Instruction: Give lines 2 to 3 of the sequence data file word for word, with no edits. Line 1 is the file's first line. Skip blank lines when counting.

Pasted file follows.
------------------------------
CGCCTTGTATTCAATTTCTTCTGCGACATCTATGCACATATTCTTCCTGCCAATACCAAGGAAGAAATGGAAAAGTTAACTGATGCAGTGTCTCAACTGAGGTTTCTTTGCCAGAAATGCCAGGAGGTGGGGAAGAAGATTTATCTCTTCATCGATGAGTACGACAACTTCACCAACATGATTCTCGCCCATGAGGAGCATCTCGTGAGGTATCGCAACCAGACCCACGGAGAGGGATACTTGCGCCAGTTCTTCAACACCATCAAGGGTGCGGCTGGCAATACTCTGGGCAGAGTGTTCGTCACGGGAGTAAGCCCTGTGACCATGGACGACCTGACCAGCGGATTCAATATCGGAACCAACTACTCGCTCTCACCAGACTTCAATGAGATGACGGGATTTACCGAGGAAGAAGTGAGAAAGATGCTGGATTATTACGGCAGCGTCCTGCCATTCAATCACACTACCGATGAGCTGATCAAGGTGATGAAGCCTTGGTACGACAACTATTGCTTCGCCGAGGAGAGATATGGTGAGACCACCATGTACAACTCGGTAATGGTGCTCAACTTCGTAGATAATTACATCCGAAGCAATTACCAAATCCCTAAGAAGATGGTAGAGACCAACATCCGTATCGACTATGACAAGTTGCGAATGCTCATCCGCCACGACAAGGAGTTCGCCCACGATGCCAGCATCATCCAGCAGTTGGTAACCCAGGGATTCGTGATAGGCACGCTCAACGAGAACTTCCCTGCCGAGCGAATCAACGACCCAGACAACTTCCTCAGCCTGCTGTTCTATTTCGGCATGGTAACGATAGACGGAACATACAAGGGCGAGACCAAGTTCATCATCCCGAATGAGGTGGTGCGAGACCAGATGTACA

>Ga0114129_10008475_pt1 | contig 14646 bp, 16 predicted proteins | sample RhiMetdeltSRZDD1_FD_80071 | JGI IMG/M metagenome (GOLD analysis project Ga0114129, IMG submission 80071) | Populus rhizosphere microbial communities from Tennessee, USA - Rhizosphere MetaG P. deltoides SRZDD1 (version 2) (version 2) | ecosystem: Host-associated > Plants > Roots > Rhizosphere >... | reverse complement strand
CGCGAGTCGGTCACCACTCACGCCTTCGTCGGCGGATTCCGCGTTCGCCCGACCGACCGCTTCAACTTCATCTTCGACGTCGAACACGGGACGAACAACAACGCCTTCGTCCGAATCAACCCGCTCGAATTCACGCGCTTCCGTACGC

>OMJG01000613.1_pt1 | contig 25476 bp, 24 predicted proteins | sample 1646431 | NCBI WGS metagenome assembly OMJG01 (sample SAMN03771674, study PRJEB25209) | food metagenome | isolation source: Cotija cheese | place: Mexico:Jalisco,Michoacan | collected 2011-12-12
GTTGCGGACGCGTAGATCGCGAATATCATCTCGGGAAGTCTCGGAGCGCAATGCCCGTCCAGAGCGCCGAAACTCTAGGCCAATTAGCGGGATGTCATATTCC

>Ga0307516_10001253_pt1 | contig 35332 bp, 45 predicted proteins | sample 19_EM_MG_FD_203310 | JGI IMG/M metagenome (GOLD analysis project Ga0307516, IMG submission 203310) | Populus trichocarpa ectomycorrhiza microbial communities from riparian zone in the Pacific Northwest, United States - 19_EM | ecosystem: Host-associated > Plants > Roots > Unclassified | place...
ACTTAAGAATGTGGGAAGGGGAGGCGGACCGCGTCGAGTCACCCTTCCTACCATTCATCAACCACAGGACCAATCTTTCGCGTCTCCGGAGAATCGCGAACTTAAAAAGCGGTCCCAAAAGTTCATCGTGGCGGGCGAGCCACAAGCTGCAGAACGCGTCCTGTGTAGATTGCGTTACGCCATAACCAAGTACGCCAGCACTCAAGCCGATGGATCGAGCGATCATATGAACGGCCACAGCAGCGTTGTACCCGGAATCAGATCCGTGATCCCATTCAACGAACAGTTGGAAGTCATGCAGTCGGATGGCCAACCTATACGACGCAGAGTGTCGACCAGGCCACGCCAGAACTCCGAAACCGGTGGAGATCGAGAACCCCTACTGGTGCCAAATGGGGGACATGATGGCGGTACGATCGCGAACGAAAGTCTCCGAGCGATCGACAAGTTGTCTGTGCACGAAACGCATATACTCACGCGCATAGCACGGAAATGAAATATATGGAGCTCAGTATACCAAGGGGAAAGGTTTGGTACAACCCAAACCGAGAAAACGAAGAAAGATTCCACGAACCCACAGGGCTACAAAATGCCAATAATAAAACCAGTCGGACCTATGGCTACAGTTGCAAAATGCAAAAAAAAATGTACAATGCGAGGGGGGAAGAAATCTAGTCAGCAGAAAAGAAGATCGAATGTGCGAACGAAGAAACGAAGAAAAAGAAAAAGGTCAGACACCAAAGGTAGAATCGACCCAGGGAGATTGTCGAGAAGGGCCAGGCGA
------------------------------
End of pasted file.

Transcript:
>Ga0114129_10008475_pt1 | contig 14646 bp, 16 predicted proteins | sample RhiMetdeltSRZDD1_FD_80071 | JGI IMG/M metagenome (GOLD analysis project Ga0114129, IMG submission 80071) | Populus rhizosphere microbial communities from Tennessee, USA - Rhizosphere MetaG P. deltoides SRZDD1 (version 2) (version 2) | ecosystem: Host-associated > Plants > Roots > Rhizosphere >... | reverse complement strand
CGCGAGTCGGTCACCACTCACGCCTTCGTCGGCGGATTCCGCGTTCGCCCGACCGACCGCTTCAACTTCATCTTCGACGTCGAACACGGGACGAACAACAACGCCTTCGTCCGAATCAACCCGCTCGAATTCACGCGCTTCCGTACGC